Traffic Safety Commission recommends Union Street to transition to two-way street

Corner of North Union Street and West Fort Wayne Street in Warsaw. (Photo: Nick Deranek/News Now Warsaw)

Warsaw Traffic Commission Wednesday agreed to recommend to the City Council that Union Street should become a two-way street.

The request came before the commission from Tim Saylor, president of Innovative Communities, on behalf of Cary Groninger, who is co-developing a 62-home subdivision at the site of the former Gateway Education Center on Union Street.

Groninger Group is using the services of Innovative Communities for planning and conceptual design for the new housing plan that will be called Gateway Grove.

The site of the former Gateway Education Center and old Madison School is being transformed into housing. (Photo: Nick Deranek/News Now Warsaw)

Saylor told the commission Wednesday that back in the fall there was some discussion about the possibility about making all of Union Street – which is currently a one-way street – all a two-way street again.

“However, there was some concern about the intersection with Union and Lake streets,” Saylor said. “And so, as a result of that, we are requesting at this time that only the three-block section between Center (Street) and Porter Street be returned to two-way. If we look at these existing conditions, what we see if we’ve got West Street, parking limited to one side of the street, we’ve got Columbia Street, which is a two-way street with parking limited to one side, and then sandwiched in between we have Union Street, which is one-way only with parking limited to one side. No one can remember quite for sure but the thinking is that was done for safety and bus reasons for the Gateway school. Which, as of today, no longer exists.”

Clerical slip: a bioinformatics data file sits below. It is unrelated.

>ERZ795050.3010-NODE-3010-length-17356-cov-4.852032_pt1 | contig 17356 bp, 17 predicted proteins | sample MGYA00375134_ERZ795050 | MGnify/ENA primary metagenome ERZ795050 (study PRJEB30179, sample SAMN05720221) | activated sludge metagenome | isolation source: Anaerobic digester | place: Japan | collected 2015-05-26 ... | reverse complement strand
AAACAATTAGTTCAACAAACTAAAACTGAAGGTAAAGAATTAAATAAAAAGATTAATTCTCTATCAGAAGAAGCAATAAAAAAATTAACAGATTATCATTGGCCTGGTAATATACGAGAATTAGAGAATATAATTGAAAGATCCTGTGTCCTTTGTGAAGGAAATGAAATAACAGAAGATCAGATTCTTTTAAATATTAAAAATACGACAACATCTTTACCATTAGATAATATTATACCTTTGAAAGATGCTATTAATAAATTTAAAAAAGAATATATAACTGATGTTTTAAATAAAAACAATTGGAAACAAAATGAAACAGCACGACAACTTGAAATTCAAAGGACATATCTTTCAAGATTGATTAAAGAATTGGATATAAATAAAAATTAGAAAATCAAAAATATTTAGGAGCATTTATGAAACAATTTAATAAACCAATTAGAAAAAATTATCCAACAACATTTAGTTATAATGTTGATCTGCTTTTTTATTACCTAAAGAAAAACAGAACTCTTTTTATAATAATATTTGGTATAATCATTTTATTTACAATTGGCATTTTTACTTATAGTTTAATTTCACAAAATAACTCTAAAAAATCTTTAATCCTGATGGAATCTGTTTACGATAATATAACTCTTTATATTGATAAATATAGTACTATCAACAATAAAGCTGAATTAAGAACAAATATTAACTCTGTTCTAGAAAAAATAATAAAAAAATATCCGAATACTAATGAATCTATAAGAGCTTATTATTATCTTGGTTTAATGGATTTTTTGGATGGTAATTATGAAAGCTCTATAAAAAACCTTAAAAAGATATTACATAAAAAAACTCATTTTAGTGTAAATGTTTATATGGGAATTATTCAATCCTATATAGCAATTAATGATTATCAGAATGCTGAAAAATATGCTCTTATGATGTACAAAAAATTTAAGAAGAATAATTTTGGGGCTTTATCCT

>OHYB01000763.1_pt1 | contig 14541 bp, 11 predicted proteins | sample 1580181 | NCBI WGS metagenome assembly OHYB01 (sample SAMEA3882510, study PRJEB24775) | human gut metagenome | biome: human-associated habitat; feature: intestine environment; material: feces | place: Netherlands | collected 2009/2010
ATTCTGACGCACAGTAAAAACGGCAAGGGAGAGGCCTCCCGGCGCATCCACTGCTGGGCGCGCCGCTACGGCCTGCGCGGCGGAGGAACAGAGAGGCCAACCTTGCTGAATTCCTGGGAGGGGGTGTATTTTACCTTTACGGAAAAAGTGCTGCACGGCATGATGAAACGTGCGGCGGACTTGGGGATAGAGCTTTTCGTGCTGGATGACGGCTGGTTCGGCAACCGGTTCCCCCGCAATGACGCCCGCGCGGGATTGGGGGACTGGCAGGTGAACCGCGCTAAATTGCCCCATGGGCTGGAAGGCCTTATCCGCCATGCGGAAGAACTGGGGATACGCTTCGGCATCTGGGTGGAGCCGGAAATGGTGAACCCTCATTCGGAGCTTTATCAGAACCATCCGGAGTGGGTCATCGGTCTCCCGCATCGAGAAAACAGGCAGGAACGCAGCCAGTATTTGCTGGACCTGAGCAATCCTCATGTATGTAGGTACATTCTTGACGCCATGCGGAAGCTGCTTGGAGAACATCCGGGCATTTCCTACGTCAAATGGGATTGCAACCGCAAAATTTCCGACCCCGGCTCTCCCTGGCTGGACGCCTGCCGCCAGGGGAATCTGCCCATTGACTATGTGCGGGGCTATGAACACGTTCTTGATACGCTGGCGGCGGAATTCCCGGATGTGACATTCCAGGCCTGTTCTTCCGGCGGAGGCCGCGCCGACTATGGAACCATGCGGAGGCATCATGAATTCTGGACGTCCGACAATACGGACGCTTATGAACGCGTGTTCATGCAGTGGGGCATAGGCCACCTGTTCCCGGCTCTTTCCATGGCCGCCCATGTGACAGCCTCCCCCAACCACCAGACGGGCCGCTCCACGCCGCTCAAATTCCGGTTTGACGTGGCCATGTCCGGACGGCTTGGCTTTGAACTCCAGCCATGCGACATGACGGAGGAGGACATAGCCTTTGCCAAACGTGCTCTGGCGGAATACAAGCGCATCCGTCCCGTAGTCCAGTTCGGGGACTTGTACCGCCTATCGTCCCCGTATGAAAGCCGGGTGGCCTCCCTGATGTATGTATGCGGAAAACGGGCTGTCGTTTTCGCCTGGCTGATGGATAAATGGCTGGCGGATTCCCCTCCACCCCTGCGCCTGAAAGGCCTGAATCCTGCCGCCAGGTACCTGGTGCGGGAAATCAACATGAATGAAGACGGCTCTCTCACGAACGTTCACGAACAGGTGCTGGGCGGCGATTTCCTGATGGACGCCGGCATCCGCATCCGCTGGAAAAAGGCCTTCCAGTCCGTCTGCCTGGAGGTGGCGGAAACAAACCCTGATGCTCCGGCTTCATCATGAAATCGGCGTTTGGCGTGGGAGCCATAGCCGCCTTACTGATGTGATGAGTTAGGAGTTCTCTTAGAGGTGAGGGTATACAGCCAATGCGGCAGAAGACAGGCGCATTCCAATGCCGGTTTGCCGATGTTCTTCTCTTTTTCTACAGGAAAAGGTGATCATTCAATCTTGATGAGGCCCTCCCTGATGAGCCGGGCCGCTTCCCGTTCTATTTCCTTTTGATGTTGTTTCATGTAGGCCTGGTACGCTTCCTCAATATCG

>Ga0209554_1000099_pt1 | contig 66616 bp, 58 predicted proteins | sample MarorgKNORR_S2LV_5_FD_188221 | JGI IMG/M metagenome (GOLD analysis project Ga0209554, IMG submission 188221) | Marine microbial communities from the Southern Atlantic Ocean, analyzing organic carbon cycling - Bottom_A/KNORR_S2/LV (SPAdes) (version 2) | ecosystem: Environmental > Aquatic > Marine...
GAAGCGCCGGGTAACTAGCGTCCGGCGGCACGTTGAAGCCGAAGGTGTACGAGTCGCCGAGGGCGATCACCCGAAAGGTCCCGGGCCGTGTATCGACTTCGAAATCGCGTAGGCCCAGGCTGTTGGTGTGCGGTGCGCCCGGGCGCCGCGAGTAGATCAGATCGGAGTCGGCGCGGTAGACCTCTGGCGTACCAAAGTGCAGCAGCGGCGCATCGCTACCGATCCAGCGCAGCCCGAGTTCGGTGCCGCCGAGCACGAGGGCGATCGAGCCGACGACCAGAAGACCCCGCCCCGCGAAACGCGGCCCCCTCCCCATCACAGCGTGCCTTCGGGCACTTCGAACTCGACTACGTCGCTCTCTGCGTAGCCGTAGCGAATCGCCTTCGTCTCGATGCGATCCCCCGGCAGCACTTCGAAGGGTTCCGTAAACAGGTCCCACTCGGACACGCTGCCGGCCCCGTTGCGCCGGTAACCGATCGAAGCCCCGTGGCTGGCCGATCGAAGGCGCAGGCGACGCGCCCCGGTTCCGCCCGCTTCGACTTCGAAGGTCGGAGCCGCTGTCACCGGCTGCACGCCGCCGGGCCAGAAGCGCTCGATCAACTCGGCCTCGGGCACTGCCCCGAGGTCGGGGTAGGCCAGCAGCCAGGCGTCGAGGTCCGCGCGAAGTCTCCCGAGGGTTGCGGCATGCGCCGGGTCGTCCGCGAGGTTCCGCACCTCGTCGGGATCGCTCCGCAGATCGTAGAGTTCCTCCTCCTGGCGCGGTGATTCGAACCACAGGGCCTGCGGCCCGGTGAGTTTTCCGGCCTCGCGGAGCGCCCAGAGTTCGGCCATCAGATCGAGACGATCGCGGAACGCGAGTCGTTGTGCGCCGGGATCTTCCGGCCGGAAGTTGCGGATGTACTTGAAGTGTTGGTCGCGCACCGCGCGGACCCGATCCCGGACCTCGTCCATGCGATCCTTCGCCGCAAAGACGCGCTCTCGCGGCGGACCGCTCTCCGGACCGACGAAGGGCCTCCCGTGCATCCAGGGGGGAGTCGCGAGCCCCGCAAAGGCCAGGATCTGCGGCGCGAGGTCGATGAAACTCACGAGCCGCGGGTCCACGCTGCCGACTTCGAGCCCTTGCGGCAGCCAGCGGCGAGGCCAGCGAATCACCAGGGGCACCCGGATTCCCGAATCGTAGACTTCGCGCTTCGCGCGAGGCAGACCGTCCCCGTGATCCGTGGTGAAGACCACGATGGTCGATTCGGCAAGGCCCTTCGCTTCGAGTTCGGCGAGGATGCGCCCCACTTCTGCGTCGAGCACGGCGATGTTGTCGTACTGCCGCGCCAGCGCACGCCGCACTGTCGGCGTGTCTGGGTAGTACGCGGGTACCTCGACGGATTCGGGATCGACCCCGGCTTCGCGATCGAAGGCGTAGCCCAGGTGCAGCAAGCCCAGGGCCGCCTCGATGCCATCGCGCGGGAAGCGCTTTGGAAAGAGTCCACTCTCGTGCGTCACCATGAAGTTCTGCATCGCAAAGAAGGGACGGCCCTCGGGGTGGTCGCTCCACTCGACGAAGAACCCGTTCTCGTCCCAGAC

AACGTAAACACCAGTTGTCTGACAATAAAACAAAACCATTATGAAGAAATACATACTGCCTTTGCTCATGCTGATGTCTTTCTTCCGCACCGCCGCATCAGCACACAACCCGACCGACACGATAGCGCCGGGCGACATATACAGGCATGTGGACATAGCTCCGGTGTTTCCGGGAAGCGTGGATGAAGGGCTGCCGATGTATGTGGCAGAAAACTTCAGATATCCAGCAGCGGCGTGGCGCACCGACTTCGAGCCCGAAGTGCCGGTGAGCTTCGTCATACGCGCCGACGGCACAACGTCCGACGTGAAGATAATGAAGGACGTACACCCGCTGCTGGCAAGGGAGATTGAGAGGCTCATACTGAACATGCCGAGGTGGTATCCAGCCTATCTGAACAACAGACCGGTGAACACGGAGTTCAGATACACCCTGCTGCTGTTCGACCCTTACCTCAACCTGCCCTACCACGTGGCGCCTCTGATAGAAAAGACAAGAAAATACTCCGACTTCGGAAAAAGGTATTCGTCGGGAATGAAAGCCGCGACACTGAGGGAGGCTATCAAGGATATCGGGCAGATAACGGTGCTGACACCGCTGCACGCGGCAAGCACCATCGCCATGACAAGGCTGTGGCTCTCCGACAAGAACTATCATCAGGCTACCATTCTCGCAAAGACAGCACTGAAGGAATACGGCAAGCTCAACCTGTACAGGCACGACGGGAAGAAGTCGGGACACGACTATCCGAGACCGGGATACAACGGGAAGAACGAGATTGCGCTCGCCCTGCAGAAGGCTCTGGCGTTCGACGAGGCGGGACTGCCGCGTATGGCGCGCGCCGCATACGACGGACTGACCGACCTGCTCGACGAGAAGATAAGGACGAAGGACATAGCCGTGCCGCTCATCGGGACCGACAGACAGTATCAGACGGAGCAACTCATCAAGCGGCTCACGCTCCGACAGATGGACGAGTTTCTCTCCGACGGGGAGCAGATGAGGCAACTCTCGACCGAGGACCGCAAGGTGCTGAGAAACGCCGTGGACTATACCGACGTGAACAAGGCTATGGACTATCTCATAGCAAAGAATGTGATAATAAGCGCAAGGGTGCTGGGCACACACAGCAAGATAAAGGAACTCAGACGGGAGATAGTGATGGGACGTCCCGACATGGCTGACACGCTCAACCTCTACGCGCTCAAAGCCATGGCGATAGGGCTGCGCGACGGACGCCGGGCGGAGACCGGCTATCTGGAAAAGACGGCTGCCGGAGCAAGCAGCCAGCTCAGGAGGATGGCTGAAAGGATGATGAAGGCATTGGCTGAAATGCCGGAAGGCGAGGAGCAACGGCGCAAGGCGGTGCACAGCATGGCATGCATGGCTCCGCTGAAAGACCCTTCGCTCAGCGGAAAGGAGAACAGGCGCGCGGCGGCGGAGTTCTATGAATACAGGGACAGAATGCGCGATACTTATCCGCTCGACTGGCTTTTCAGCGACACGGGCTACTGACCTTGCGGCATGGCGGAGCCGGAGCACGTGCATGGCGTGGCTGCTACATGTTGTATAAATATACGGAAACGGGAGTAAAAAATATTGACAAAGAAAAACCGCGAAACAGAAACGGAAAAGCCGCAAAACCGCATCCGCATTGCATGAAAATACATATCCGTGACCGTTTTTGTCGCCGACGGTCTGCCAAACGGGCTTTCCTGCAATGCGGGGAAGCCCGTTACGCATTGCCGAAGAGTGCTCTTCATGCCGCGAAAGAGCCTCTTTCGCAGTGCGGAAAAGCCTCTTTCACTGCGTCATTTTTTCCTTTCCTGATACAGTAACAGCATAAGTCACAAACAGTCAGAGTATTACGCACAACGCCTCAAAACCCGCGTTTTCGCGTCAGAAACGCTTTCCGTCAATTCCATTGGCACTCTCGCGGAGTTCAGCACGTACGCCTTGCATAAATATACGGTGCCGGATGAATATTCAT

Groninger bought the former Warsaw Community School building in July and demolished it in January.

Saylor said Union Street is 24.5 feet wide, West Street is 26 feet wide and the northern parts of Columbia Street are 25 feet wide. He said that measurement on Union Street will leave adequate room for one-sided parking, two-lane traffic and also be effective at controlling speeds.

The main purpose of the request for the change in traffic lanes is so people who will live in Gateway Grove can access their homes easier instead of having to go a block or two out of their way to access an alley.

Saylor said homes are expected to be on the market by the end of the year.

The intersection at Union and Lake streets was a problem for the commission. Discussion involved Street Superintendent Dustin Dillon and how he could possibly re-work that intersection to widen it and make it safer if traffic were to return to two-way all the way.

“That corner is pretty bad right there as far as visibility, but there’s plenty of room right there to reconstruct that corner to make it easier,” Dillon said. “I mean, you’re talking 62 new homes out there, so you’re gonna add some traffic there, too, and funneling it all down one way or creating a circle you have to go around could potentially be a big issue, but I would rather see it be two-way the entire length of the street and do something with the intersection of the corner.”?

David Allbritten, commission member, asked Groninger if he’s spoken to any of the residents who live in the neighborhood. Groninger said he has reached out to neighbors with flyers and information about the upcoming housing and inviting them to come to his office with questions or concerns.